Prosecutors have charged Holmes with multiple counts of 1st-degree murder and attempted murder, and said they will seek the death penalty for the California native if he is convicted.

After invoking the insanity defense, Holmes underwent a mental examination last year, but Arapahoe County District Court Judge Carlos Samour ordered a second evaluation, siding with prosecutors who argued the first report was flawed.

The conclusions reached by both evaluators have not been made public.

While the contents of the latest defense motion are sealed, it suggests that the second evaluator deemed Holmes was sane when he went on the shooting rampage. Defense lawyers have said he was in the grips of a psychotic episode at the time.

Colorado defense lawyer and legal analyst Mark Johnson said since prosecutors rejected the first evaluation and the defense objected to the results of the second examination, it appears there is a split among the professionals about Holmes' sanity.

"It's certainly shaping up as a battle between the court-appointed experts," said Johnson, who is not involved in the case.

In a separate motion that was made public, the defense said statements Holmes made during the second evaluation should be withheld from jurors because they could violate his right against self-incrimination.

Defense lawyers noted in the pleading that prosecutors oppose that motion, although their formal response has not been filed.

Jury selection is set to begin in January, which Samour said last week could take up to 4 months.

Samour also told lawyers for both sides to be prepared to make their opening statements on June 3, and that the trial will last between 4 and 5 months.

Source: Business Insider, October 31, 2014

Iran: 55 executed in less than two weeks

Public execution in Shiraz, Iran, September 2014
Head of Supreme Human Rights Council in Iranian regime’s judiciary says executions are part of fighting narcotics and world should be grateful to us for that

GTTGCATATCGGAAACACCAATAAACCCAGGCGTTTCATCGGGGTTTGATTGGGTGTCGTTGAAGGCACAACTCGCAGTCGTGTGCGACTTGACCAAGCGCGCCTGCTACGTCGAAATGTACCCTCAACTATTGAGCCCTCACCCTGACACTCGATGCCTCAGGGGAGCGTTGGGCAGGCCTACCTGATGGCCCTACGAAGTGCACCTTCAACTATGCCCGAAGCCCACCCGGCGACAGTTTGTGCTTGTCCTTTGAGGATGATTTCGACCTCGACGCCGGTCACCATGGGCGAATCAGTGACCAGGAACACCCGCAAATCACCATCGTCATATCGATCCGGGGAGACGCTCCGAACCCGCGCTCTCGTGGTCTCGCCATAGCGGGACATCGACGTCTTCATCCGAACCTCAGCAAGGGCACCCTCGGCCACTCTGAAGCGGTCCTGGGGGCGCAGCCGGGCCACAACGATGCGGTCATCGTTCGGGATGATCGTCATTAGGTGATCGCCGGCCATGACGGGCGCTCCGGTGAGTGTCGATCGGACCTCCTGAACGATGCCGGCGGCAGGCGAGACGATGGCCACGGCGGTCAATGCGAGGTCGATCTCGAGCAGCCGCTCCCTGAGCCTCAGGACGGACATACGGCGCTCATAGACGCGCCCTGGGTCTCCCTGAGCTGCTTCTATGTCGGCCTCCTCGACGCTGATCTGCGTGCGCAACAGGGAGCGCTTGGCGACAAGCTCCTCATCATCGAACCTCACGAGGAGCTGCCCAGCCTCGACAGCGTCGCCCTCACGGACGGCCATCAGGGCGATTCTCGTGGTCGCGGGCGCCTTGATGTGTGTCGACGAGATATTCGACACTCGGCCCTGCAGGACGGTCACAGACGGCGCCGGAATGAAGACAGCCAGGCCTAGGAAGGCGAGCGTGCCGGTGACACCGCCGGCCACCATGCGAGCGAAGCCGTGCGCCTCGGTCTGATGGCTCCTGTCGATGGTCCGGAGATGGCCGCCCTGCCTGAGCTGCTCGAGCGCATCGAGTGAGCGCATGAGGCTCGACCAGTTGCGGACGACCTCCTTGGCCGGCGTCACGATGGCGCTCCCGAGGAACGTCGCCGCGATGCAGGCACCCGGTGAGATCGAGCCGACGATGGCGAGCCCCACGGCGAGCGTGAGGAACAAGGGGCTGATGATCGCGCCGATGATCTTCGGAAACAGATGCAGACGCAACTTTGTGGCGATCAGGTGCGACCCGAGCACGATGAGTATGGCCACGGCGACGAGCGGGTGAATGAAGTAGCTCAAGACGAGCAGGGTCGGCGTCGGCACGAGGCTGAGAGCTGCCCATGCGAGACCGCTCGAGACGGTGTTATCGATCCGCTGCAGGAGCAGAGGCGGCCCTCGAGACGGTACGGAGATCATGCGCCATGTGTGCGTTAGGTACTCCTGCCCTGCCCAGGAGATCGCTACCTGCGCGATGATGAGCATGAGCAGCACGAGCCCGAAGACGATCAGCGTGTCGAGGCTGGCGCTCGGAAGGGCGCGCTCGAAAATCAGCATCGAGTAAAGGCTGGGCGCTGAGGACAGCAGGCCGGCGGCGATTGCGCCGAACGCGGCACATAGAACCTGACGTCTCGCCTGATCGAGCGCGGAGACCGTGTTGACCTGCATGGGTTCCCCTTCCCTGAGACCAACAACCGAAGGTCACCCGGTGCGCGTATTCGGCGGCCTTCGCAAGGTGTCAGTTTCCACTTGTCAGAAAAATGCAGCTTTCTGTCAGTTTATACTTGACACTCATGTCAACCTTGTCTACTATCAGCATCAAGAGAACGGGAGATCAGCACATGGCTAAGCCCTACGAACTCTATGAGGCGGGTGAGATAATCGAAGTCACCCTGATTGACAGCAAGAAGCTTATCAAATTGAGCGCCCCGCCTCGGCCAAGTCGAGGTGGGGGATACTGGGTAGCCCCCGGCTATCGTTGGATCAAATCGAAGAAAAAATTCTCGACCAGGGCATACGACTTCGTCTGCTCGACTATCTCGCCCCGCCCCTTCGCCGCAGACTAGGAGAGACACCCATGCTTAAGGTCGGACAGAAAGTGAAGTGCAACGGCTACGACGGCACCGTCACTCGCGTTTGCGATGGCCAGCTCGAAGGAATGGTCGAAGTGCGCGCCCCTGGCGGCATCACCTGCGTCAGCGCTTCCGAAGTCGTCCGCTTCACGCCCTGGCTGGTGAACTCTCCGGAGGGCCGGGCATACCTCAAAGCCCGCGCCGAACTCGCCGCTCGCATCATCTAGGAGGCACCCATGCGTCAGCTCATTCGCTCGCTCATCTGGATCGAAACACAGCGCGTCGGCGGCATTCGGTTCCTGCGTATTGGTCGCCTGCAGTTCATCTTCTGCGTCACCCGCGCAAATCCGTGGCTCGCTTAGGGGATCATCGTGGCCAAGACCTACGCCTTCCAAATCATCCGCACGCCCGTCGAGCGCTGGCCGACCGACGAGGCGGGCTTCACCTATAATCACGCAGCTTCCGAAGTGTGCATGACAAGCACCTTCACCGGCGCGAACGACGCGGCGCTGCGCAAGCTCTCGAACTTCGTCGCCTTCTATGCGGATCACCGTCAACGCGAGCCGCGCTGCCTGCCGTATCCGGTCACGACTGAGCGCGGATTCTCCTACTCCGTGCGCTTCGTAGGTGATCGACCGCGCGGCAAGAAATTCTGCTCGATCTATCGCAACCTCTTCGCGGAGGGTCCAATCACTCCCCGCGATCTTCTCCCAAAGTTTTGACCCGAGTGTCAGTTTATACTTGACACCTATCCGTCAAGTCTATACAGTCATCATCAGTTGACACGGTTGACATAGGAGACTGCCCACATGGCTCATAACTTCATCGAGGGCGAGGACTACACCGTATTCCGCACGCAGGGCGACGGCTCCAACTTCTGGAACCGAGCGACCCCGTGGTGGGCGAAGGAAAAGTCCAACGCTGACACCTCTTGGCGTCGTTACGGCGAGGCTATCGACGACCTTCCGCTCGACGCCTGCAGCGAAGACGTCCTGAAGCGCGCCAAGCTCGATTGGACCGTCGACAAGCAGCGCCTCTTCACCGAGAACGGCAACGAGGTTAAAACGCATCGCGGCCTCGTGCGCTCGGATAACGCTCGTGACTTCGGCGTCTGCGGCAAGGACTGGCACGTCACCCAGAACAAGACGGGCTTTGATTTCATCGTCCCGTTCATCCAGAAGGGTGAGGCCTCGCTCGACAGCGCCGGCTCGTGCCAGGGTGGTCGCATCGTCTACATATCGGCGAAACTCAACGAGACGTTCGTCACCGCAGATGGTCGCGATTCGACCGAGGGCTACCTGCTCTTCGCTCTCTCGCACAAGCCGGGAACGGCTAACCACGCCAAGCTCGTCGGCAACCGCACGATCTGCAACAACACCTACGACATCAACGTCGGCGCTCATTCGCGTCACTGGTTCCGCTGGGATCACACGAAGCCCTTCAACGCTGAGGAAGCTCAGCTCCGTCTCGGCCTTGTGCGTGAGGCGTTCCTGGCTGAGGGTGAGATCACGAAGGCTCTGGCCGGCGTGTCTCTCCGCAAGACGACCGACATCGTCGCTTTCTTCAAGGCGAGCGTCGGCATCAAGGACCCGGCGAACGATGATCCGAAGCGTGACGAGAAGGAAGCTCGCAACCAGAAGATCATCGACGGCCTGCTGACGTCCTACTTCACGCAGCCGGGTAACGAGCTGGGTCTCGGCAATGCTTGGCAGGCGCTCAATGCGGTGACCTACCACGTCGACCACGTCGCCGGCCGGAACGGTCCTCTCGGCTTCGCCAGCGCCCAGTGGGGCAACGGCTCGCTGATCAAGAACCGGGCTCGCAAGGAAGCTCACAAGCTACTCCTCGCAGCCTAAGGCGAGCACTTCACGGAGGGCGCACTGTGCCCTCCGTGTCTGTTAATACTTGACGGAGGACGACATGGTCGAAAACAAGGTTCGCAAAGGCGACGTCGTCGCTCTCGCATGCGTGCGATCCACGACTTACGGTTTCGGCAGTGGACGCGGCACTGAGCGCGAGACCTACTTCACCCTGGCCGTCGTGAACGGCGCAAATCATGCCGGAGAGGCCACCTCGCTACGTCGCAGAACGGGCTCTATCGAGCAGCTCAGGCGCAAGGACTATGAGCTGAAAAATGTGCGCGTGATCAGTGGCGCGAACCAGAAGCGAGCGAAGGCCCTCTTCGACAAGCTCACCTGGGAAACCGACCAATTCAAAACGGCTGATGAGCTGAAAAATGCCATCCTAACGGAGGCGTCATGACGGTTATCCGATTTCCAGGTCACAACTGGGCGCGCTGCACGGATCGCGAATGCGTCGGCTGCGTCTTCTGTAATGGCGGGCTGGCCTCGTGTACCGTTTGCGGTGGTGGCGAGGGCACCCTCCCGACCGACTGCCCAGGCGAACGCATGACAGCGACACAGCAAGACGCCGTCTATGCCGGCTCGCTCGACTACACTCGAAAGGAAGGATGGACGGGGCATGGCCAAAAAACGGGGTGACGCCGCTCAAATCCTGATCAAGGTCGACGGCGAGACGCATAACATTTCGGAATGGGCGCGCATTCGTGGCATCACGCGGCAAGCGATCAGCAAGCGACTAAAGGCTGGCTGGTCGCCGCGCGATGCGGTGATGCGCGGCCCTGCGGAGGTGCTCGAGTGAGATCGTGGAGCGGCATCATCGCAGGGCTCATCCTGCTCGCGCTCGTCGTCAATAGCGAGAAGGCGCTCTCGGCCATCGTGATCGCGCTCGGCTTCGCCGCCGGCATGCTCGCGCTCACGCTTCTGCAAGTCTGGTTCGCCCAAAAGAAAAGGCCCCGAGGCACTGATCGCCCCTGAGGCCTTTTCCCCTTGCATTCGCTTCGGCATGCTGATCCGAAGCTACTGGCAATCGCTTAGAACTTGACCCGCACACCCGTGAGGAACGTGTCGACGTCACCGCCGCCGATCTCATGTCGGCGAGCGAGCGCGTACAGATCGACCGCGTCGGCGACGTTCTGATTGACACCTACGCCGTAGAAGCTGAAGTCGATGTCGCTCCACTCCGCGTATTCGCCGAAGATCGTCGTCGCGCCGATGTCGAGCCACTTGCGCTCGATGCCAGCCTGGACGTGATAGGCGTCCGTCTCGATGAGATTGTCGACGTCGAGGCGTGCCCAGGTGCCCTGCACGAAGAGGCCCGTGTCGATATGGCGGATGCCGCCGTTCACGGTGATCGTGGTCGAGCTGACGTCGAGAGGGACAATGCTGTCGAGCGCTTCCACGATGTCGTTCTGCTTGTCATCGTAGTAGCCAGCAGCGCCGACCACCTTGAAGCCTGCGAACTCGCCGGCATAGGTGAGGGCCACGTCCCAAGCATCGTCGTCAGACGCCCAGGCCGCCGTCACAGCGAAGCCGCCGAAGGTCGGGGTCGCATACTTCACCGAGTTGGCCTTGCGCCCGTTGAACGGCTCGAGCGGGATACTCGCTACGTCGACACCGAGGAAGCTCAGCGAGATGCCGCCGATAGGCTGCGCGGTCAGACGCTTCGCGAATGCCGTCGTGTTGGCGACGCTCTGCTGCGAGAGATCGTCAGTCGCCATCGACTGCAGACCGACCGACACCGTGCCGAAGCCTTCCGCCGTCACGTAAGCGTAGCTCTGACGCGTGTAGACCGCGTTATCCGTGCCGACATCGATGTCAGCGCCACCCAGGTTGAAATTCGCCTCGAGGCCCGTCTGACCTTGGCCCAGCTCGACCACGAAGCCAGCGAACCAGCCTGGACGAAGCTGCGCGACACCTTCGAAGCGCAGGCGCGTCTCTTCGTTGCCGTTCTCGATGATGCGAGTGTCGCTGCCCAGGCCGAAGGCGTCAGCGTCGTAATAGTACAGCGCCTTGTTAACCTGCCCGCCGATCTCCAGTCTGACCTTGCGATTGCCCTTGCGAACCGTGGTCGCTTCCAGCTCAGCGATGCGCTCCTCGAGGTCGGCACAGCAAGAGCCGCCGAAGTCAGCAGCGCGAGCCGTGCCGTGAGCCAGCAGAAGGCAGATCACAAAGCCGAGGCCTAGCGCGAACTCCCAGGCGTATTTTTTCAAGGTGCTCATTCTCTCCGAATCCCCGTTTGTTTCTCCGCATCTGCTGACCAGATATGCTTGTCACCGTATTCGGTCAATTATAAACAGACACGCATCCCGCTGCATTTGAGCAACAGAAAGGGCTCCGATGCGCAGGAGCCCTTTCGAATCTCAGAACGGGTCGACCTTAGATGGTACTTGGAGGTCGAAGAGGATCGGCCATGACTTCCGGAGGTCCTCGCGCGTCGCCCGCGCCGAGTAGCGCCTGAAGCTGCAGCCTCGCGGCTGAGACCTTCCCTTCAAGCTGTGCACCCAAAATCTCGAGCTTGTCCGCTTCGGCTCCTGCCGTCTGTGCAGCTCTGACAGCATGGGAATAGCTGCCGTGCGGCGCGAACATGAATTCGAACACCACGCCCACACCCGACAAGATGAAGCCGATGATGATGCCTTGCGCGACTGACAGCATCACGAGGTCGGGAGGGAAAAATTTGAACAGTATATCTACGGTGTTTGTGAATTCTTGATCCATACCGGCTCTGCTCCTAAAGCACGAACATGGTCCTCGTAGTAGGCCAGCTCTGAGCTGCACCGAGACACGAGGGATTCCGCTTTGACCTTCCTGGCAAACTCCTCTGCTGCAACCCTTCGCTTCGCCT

NCRI - Along with the anti-human crime of throwing acid into the faces of defenseless women in Iran, the wave of executions in the cities across the country has increased.

In the span of 12 days (October 18 to 29) at least 55 prisoners have been executed in Iran. The real figure is much larger as the Iranian regime does not provide information on every execution being carried out in numerous prisons throughout the country.

A group of 17 prisoners were secretly hanged on Monday (October 27, 2014) in city of Taybad in northeastern Iran and 47 others are on death row. These executions followed the hanging of a group of eight inmates on October 18 in the same prison

Ten more prisoners were secretly hanged in the central prison in the western city of Orumiyeh, including Ebrahim Choupani, a severely mentally disturbed prisoner who was hanged on October 29.

Four other prisoners were also hanged early in the morning of October 27 in the same prison after another group of five were hanged on October 18 in a different prison in the city known as Darya.

At the insistence of regime’s officials, Rayhaneh Jabbari, a 26-year-old student and decorator was executed on October 25 in Gohardasht Prison in the city of Karaj after suffering seven and a half years of imprisonment. Mohammad Ghorbanzadeh, a male prisoner, was also hanged along with Rayhaneh.

In Rasht, according to the official website of Gilan’s province’s judiciary, nine people were executed between October 18 and 25 in that province, including a citizen of Afghanistan who was hanged on October 18.

A group of six prisoners were secretly hanged on October 23 in Adel Abad Prison in the city of Shiraz and two prisoners, including Dadkhoda Narouei, were secretly hanged in city of Kerman’s Shahab Prison.

On October 19, Fardin Ja’afarian, 18, was hanged in Tabriz. At the time of his arrest and alleged crime he was 14. This unlawful hanging severely violates many international conventions, including the Convention on the Rights of the Child.